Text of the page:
Pedro Gavino, a 28-year-old man from Orosi, Tulare County, California, has been sentenced to seven years and three months in federal prison for selling ghost guns and participating in the illegal blood sport of cockfighting. The sentencing was announced by U.S. Attorney Phillip A. Talbert.
Gavino pleaded guilty to the charges in May of this year. Court documents reveal that between February 2017 and October 2018, Gavino sold 24 unregistered firearms, including AR-15-type pistols and short-barreled rifles, which were privately made. These privately made firearms, also known as “ghost guns,” lack serial numbers and are untraceable.
The gun sales occurred at Gavino’s ranch in Orosi and various gas stations in Selma. Gavino was aware that the firearms were intended for buyers in Chicago and Juarez, Mexico. During one of these illegal transactions, Gavino also sold two birds commonly used for cockfighting and six Mexican slashers, which are short knives attached to a rooster’s leg for fighting purposes.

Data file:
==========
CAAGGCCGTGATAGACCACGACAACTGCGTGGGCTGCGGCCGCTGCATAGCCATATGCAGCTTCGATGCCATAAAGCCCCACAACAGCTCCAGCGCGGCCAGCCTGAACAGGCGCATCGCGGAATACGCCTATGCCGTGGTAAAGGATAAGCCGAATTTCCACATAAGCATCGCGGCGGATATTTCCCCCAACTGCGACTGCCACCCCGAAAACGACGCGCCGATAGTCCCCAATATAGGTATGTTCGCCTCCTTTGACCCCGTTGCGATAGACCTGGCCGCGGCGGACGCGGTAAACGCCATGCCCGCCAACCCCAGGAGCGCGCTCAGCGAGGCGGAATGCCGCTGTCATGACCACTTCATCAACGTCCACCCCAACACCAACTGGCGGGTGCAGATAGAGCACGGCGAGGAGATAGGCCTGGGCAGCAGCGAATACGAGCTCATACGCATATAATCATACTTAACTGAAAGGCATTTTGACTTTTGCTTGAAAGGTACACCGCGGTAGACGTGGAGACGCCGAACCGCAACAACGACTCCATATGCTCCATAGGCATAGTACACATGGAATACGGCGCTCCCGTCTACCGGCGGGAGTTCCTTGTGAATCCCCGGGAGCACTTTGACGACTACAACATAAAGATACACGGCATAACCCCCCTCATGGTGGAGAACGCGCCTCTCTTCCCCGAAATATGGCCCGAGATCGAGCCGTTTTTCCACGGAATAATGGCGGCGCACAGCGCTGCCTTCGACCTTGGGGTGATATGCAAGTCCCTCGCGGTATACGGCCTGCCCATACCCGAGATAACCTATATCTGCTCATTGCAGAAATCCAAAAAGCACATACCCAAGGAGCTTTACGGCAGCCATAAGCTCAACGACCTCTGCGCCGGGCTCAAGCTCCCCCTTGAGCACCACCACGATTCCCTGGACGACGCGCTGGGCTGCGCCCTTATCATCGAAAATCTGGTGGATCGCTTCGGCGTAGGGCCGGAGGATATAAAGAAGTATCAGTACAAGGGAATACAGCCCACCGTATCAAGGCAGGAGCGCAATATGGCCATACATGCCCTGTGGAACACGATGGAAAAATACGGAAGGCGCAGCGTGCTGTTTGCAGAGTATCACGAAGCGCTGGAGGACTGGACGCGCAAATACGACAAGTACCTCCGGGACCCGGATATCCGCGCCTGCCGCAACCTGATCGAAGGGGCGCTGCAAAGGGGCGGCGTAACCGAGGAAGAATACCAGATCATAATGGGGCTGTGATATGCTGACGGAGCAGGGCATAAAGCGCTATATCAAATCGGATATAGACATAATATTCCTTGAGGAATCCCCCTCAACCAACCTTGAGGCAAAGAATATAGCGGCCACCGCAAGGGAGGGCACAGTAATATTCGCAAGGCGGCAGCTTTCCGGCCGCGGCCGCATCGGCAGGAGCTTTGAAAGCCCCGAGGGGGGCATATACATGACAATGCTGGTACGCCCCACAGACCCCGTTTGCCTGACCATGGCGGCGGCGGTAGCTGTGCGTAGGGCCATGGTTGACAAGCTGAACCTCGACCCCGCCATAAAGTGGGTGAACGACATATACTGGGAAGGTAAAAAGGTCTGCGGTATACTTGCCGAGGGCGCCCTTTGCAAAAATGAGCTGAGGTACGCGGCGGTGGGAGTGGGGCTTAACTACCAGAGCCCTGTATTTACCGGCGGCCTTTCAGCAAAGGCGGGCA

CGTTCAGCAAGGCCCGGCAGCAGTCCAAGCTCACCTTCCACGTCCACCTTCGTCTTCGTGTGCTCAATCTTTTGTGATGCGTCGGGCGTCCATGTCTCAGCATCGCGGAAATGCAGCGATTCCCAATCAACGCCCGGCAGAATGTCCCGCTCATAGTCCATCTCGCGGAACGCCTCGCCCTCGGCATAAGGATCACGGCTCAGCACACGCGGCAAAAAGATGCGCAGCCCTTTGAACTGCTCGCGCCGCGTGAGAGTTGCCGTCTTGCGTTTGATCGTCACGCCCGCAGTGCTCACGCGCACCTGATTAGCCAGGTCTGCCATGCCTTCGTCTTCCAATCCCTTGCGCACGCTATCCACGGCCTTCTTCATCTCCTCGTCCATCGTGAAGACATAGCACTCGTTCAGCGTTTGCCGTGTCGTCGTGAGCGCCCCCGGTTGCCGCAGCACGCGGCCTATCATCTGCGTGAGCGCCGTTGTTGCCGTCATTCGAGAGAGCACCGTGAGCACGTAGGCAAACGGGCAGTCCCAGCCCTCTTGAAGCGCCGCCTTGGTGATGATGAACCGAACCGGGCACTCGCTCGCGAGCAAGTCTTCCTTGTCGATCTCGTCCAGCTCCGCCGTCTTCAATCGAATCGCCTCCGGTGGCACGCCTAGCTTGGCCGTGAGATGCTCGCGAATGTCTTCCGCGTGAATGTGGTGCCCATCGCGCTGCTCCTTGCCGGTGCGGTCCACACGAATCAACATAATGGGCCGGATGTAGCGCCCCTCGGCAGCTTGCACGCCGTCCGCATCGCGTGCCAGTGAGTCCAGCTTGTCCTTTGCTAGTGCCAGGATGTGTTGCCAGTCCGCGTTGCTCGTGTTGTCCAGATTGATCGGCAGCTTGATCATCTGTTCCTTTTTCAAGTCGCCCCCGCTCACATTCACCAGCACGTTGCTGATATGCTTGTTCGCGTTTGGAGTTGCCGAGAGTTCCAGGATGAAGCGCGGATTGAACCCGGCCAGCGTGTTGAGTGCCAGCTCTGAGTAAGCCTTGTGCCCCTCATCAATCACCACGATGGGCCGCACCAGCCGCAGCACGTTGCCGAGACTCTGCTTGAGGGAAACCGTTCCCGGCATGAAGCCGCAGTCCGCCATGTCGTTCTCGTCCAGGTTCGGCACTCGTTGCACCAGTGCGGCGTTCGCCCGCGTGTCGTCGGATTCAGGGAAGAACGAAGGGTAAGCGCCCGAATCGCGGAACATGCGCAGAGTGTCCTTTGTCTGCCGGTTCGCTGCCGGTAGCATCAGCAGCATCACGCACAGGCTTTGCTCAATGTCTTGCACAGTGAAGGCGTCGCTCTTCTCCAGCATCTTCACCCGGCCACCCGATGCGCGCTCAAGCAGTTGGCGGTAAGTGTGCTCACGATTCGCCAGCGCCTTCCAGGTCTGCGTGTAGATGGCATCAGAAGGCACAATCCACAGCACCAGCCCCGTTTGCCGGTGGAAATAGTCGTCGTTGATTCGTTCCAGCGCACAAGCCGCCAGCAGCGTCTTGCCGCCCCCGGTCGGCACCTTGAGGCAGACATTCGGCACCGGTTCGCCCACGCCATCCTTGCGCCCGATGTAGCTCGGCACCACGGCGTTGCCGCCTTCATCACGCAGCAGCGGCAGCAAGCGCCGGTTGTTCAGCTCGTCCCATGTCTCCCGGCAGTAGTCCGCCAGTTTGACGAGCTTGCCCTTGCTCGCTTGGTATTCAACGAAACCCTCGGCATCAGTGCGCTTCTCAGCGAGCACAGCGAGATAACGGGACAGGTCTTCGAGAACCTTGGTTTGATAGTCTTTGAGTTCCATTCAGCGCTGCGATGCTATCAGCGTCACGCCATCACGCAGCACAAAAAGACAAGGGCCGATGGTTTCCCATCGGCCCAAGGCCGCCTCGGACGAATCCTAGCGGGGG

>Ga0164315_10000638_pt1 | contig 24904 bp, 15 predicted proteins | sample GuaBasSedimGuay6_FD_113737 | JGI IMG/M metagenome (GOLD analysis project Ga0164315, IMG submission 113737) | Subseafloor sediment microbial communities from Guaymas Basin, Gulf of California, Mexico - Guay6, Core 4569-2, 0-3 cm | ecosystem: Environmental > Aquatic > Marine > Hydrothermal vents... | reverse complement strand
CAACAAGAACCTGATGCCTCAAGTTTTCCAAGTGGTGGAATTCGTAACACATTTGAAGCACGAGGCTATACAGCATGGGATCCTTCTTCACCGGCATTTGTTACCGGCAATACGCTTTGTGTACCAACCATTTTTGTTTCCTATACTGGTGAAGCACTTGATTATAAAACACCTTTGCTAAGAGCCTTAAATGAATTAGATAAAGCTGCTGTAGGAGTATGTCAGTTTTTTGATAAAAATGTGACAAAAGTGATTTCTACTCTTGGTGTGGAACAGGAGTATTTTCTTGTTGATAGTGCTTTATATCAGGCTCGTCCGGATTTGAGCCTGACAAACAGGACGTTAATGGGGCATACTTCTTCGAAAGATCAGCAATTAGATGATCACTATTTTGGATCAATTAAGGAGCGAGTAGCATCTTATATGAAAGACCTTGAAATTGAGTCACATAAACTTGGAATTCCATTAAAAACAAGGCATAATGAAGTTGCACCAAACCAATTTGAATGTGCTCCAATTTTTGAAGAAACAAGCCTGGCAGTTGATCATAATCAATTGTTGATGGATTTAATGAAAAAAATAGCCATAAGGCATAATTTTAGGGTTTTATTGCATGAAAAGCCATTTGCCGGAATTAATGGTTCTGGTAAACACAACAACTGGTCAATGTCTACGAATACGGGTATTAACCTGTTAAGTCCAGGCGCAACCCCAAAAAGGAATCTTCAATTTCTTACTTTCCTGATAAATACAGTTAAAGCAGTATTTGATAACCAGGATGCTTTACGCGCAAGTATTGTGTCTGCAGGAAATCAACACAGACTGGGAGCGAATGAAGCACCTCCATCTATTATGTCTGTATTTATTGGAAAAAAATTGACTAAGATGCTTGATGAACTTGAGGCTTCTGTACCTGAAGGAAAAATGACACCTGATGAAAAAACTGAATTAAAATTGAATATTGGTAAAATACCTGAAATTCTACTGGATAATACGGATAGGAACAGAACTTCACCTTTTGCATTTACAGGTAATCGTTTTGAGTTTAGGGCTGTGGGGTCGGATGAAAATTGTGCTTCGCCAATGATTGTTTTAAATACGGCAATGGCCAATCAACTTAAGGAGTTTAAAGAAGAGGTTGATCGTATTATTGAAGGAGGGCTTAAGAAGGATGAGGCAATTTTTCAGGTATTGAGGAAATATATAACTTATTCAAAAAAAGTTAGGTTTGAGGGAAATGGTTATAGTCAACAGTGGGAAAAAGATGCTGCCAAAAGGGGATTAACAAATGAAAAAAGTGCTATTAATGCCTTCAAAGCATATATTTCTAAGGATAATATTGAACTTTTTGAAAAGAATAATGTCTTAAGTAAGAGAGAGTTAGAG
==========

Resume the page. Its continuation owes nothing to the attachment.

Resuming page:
In April 2018, Gavino brought five gamecocks to a large cockfighting event in an orchard in Orosi, attracting 200 to 300 spectators. After two of Gavino’s gamecocks won their fights, a dispute erupted, resulting in gunshots being fired and the dispersal of the crowd.
Later that year, a federal search warrant executed at Gavino’s ranch led to the discovery of 128 gamecocks, 30 breeding hens, 278 Mexican slashers, and 10 additional firearms, including two AR-15-type pistols. Gavino agreed to surrender the animals involved in the case.
The investigation was conducted by the Bureau of Alcohol, Tobacco, Firearms and Explosives, the U.S. Department of Agriculture-Office of Inspector General, with assistance from the California Highway Patrol and the Fresno Police Department Multi-Agency Gang Enforcement Consortium (MAGEC). Assistant U.S. Attorney Karen A. Escobar prosecuted the case.